security systems, door locks, and so forth,
where it's really mandatory to have that second
factor of security– but it's also available on
whatever interesting devices you might happen to make. Can we go back to the slides? Perfect. So everything I just did was
available with all developers, all makers, educational
projects, what have you. No approval, no launch needed. You put it, you do your project,
you can share that project. Anybody that you share
it with can run it. It's very much like with
any App Store or Play Store, having a feature that
you can share internally. If you want to launch
it to the masses, we have a process Vera
will talk about more. You go through the same portal. You have self-testing tools. And it's usually pretty
fast, the partners, to get these into
full launching, which is what I'm going to
hand over for Vera to do.

right, all right. I seriously can't have one? [APPLAUSE] Cool. You know when you get
home exhausted from work, all you really want to
do is set the thermostat to heat up your freezing house,
start doing all of the laundry, start preparing a big
meal for your family, then do all the dishes, then
prepare for the next morning? No? We just talked about
how we're going to solve for a lot of this
with the Connected Home. And once we solve these
problems for users, they're going to start
expecting it, which is really good news for all of us here. From the thermostat developer,
to the oven developer, to the dishwasher developer,
to the device we didn't even know we need a
developer, we're all going to grow the Smart
Home ecosystem together.

Look at the data. The number of connected
homes in the next 5 years is set to grow 10x. That's amazing. And of those homes, the number
of connected devices already today in those homes is
10, and over 50% of users are using connected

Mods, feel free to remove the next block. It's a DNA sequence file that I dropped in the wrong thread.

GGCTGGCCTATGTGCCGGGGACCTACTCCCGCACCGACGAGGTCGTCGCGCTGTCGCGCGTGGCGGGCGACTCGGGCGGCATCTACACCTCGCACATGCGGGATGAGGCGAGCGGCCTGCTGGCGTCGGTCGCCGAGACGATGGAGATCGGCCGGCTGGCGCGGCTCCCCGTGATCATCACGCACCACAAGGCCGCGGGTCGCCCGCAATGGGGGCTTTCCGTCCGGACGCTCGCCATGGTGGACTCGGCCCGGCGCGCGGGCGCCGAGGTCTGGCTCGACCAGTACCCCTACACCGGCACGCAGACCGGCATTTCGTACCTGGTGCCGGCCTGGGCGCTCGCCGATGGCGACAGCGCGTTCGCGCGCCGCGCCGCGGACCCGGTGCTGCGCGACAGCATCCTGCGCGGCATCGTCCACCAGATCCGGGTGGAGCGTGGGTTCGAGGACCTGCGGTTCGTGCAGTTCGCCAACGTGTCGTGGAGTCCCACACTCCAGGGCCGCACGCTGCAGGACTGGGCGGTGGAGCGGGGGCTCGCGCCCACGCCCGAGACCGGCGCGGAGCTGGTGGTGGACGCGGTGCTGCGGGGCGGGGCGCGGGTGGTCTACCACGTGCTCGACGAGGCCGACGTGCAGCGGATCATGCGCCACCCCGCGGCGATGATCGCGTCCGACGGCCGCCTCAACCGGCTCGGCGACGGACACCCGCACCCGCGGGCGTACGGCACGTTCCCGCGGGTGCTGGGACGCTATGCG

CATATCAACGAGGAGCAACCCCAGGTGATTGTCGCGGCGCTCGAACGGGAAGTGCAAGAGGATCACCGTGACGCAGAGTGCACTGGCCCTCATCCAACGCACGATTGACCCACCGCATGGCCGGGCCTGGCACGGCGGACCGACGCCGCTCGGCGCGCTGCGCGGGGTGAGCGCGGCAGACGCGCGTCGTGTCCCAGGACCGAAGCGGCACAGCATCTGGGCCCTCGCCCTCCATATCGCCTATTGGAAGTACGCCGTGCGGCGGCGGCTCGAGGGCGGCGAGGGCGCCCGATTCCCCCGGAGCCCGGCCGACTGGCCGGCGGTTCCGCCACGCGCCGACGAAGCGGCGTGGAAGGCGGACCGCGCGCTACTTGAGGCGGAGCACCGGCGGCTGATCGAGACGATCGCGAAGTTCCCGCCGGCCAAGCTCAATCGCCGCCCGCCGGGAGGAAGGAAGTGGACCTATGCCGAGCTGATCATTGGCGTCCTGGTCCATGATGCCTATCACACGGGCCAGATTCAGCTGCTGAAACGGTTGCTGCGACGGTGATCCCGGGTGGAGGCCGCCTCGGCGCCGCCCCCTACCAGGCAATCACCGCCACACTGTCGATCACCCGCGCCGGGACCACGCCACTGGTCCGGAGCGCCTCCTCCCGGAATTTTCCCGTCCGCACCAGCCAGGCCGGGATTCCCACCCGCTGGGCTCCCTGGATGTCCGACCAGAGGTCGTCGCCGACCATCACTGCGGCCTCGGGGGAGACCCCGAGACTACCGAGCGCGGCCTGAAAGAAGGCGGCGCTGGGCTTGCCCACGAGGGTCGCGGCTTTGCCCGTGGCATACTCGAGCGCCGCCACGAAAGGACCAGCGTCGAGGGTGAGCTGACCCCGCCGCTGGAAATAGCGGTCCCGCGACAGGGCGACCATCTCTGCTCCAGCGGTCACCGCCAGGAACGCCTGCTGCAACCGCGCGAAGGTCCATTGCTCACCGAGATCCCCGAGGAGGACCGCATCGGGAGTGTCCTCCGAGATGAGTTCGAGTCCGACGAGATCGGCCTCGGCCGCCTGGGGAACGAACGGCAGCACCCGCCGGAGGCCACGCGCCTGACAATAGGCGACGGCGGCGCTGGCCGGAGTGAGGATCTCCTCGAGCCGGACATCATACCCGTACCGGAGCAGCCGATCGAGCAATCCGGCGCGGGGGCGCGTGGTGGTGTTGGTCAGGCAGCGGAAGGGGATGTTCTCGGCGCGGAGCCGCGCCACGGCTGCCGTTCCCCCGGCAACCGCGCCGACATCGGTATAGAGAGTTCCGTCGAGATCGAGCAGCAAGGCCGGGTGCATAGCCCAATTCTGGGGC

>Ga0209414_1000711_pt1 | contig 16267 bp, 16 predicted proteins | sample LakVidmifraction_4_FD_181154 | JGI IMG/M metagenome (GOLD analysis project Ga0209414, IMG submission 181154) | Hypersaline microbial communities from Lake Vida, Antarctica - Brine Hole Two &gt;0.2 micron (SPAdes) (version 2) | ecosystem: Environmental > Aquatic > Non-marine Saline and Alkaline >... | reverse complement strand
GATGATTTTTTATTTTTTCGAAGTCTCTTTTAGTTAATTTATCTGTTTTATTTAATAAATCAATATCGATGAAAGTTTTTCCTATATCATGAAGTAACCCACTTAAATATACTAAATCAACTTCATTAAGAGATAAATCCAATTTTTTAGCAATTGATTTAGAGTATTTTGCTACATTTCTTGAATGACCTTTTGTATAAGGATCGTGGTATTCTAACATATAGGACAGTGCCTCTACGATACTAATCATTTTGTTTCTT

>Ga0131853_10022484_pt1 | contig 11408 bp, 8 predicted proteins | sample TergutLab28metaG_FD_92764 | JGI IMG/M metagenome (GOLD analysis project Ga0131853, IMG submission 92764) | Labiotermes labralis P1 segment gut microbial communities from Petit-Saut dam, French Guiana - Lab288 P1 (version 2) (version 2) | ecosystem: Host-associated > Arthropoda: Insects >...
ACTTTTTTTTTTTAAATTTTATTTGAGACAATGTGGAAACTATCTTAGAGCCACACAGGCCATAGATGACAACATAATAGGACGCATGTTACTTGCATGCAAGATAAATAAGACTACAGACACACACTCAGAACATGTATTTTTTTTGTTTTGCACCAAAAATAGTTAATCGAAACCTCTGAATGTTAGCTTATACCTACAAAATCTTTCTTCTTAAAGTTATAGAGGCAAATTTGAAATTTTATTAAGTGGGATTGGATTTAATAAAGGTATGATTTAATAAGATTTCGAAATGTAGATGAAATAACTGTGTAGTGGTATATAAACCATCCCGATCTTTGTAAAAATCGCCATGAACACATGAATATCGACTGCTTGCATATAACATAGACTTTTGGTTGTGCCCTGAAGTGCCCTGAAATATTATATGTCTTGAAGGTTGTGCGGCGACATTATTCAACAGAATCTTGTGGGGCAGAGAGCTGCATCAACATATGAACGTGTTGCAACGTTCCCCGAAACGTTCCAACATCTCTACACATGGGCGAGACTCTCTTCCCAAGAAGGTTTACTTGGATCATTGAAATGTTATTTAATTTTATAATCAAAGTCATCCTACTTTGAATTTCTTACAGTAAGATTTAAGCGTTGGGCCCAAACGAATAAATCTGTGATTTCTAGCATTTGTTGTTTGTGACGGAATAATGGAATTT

devices every single day. That's amazing. But what's different? What's changed? Well, incredibly,
over 44% of users have used an assistant to
control a connected device. How do these trends benefit you? And how are we here to help? Well, number one, we can
help deepen user engagement. Number two, we can help
increase your device sales. And number three, we
can drive brand value. So let's walk through each of
them, starting with engagement. Let's remember
that the assistant is live on 1 billion
devices, so we want to help enable your reach. Two, we want to solve for
the device discovery problem. It's been a problem that's
been plaguing our industry for a very long time.

And then the third is we
really want to help with setup. It's still way too
full of friction. Let's start with reach. Remember that the assistant
is live one 1 billion devices. That's on mobile phones, it's
on speakers, it's on displays, it's on cars, it's
on TVs and much more. So remember you're a user,
he or she is driving home and wants to preheat the
oven or set the thermostat. Now, you as a developer have
access to that user on the go, and you have to do nothing else. Let's also remember
that the assistant is live internationally. And the connected home
market, your customers are also growing
significantly internationally. So when you build for
the smart home API once, you get access to
all those users across different locales,
countries, languages entirely for free. We need– we're doing
a lot to actually solve for discoverability as well. Remember, I mentioned
that on average a user has 10 connected devices
in his or her home.

What we've already launched
is an ability for a user to discover the devices directly
in the Home app in the feed through something
called Suggestion Chips. When an user taps
on that, they can start connecting the device. The next thing we're doing
with discoverability, and I'm especially
excited about this one, remember the reach
that the assistant has on mobile devices. We're going to be
sending notifications to users on Android and iOS. We'll have a third
party app downloaded encouraging the user to
connect and set up the device.

But that's not only
going to be it. We're also, through
those flows, going to start educating the user
on the benefit of connecting the device. So think about everything
that you do every single day to make your device connected. You think about all
the new features you're going to launch,
all the functionality, all of the smarts,
things like this are going to help bring your
features to the forefront. We need your help. We're doing a lot of work across
our ecosystem of developers to help with this
discoverability. So our partners are doing
things like launching badging on boxes, or putting
inserts in packaging. They're also doing a lot
within the UIs themselves, so the UIs within a TV, or
within a third party app. And they're doing
a ton across things like email, press,
and other campaigns.

We actually did a
program with Vizio where the partner launched